Major part of my trip was a loop around the Svaneti region heading through Mestia, Oshguli and ultimately over the Zagari Pass. Mestia and Oshguli have lots of tower houses which you may well have seen pictured from people's trips to Georgia. They are iconic but after the relative serenity of solo cycle touring, I found these tourist hubs not so much to my liking
The latter can be a bit hit and miss as to whether you can pass through due to snow but was clear for bicycles and 4x4s by the time I passed through
Passing through Lower Svaneti after descending from the Zagari Pass was the highlight of my trip with amazing mountain vistas and relatively unspoilt wilderness
Speaking of which, agriculture tends to be much more small scale compared to the UK and I'm guessing they use a whole lot less pesticides given how many insects (butterflies in particular) I see flying around.
Locals particularly outside tourist centres are really friendly. I was plied with beer and chacha by Georgia shepherds, invited to come and stay at a family home and had ice cream bought for me...this from people who obviously have a lot less disposable income than me.
Cycling isn't particularly big among the locals but I did meet cycle tourists, some just visiting Georgia, others on longer trans continental routes
Due to trying to sort out a box to fly back to London, I'm spending a few days in Kutaisi but the city is pretty unremarkable in the scheme of things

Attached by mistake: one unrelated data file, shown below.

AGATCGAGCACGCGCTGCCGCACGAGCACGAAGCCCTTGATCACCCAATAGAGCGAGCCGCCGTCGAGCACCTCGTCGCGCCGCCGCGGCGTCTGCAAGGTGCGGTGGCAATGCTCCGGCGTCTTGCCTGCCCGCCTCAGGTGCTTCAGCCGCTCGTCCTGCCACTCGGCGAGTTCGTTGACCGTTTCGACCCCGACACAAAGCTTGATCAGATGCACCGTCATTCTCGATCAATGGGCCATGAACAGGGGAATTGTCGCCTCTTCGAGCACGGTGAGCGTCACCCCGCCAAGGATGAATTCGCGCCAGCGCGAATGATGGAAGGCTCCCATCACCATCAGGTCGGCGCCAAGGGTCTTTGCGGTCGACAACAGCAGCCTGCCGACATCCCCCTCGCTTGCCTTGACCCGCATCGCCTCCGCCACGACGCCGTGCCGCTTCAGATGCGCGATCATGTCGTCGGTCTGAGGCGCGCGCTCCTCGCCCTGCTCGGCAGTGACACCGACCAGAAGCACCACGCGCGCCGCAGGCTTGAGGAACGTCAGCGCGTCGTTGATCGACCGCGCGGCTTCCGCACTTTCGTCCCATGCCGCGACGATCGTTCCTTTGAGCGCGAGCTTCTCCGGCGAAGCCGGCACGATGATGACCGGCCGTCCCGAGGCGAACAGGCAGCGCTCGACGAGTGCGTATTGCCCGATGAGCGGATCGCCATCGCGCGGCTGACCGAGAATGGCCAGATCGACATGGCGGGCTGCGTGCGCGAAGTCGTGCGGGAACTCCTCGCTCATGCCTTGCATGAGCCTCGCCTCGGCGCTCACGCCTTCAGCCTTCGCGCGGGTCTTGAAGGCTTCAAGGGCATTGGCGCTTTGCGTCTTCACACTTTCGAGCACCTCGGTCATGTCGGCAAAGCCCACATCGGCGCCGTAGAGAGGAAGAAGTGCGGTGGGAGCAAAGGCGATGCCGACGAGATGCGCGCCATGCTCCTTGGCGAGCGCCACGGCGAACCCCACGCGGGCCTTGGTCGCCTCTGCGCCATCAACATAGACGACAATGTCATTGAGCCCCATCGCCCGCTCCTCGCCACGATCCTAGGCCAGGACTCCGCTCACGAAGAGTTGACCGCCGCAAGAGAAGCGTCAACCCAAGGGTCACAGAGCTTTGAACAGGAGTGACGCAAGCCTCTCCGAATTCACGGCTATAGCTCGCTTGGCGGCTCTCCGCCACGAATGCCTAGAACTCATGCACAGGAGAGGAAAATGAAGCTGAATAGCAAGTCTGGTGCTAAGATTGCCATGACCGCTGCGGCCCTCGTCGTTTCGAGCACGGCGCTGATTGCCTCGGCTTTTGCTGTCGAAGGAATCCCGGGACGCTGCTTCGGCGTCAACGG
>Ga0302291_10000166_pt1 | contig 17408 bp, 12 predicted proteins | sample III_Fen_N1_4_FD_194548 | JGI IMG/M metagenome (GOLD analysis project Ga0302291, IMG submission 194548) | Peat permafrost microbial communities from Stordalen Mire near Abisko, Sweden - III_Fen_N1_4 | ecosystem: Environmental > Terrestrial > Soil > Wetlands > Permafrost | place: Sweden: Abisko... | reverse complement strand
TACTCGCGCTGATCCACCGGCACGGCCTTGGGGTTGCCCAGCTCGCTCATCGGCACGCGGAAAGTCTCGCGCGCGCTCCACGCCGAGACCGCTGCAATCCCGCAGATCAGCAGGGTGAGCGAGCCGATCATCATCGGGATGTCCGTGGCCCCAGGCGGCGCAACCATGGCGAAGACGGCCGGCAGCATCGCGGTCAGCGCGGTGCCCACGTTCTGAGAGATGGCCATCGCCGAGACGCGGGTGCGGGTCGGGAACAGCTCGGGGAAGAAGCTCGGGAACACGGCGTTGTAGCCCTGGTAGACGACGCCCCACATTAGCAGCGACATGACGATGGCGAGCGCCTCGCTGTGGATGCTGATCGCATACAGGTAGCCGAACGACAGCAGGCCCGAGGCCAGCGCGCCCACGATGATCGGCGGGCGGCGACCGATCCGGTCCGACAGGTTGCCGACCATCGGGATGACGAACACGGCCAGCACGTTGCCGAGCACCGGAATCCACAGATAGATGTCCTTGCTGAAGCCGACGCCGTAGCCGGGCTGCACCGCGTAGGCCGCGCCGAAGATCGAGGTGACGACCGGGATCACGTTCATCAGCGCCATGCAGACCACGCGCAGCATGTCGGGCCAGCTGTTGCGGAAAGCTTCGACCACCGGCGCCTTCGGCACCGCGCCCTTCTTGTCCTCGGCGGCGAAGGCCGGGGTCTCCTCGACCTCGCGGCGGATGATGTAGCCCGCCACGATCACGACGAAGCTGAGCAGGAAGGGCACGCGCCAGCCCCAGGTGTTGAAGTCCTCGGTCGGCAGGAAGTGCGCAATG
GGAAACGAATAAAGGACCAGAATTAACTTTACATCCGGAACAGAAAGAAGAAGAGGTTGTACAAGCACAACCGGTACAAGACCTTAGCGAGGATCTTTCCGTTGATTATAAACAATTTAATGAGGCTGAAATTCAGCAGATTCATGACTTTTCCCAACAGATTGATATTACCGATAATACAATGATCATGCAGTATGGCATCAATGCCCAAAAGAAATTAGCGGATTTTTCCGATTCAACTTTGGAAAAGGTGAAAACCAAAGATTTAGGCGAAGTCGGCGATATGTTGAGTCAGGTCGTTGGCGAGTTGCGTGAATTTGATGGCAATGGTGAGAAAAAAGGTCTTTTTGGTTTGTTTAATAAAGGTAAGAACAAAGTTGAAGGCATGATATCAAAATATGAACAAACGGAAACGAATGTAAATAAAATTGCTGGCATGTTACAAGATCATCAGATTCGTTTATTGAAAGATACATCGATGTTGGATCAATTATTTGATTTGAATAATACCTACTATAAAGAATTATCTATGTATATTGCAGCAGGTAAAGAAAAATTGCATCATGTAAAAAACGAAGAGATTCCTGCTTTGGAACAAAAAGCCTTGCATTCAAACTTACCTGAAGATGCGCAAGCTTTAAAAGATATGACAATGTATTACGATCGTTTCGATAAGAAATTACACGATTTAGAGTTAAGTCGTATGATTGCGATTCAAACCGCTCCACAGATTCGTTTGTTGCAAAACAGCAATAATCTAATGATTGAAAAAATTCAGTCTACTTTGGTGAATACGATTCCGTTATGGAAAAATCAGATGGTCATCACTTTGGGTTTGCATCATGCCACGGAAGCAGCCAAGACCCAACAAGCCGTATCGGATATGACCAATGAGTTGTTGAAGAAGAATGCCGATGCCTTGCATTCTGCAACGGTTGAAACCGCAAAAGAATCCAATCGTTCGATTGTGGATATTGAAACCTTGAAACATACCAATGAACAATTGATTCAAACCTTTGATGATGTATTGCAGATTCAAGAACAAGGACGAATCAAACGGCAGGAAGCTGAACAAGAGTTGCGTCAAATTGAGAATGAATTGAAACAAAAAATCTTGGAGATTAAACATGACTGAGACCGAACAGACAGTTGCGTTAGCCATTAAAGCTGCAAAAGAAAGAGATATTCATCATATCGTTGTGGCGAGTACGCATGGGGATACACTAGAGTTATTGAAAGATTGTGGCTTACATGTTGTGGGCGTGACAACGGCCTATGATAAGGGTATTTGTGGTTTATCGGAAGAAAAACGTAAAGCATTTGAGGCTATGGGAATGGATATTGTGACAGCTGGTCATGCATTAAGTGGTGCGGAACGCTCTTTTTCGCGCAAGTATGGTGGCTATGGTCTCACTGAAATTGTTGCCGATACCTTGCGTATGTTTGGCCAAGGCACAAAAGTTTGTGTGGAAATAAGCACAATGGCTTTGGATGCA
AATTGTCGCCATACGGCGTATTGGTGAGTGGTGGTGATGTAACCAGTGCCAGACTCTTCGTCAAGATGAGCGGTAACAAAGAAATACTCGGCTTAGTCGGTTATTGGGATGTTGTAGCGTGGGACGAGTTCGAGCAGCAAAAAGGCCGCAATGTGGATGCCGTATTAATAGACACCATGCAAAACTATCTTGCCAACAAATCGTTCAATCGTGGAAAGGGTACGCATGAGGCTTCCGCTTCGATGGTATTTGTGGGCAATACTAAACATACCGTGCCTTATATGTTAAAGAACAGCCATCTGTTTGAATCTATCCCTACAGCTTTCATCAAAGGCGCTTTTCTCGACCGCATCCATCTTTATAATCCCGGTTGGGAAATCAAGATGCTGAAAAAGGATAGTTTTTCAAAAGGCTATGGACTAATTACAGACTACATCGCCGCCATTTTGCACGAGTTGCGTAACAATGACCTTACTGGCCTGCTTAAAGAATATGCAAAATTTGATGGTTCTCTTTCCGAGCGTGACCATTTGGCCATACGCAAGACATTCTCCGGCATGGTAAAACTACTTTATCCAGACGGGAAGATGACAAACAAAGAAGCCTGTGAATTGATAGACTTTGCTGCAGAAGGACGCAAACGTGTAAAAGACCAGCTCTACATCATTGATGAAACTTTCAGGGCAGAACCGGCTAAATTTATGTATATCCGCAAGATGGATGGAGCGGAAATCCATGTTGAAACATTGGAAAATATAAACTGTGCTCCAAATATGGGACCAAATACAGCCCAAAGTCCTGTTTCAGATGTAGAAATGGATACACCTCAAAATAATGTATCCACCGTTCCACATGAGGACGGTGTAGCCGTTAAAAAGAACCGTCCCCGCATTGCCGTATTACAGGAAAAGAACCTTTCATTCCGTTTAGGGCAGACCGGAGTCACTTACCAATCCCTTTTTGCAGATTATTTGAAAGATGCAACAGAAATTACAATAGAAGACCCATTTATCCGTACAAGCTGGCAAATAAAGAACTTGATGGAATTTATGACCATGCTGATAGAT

Haven't added words yet but given some commentary here:
all blocked here
pics not working
Apologies for problems with photo - Google Photos making it hard to link to images...have provided link to gallery above
Had some lovely moments and can imagine the place will change pretty rapidly as the budget airlines start increasing their frequency (although the 4-5 hour flight will no doubt put some off).
A lot to be said for independent travel there either by cycling or hiking where you can have more meaningful interactions with locals and the landscape and would definitely use rail for some of the stretches if you're going from Tbilisi to the Svaneti region (would rather forget the 40km+ section I cycled along motorway under summer sun).
Next year, I tell myself...
I think Georgia could be huge - low-cost direct flights, no visa, great weather, beaches, mountains, winelands, decent museums and cultural whatnots, good food, beer and wine, good ski slopes a little over an hour from the airport - what's not to love?
Well, this obviously, but what else:
Don't worry about formatting, just type in the text and we'll take care of making sense of it. We will auto-convert links, and if you put asterisks around words we will make them bold.
For a full reference visit the Markdown syntax.
© LFGSS, powered by microcosm.
Report a problem
London Fixed Gear and Single-Speed is a community of predominantly fixed gear and single-speed cyclists in and around London, UK.
This site is supported almost exclusively by donations. Please consider donating a small amount regularly.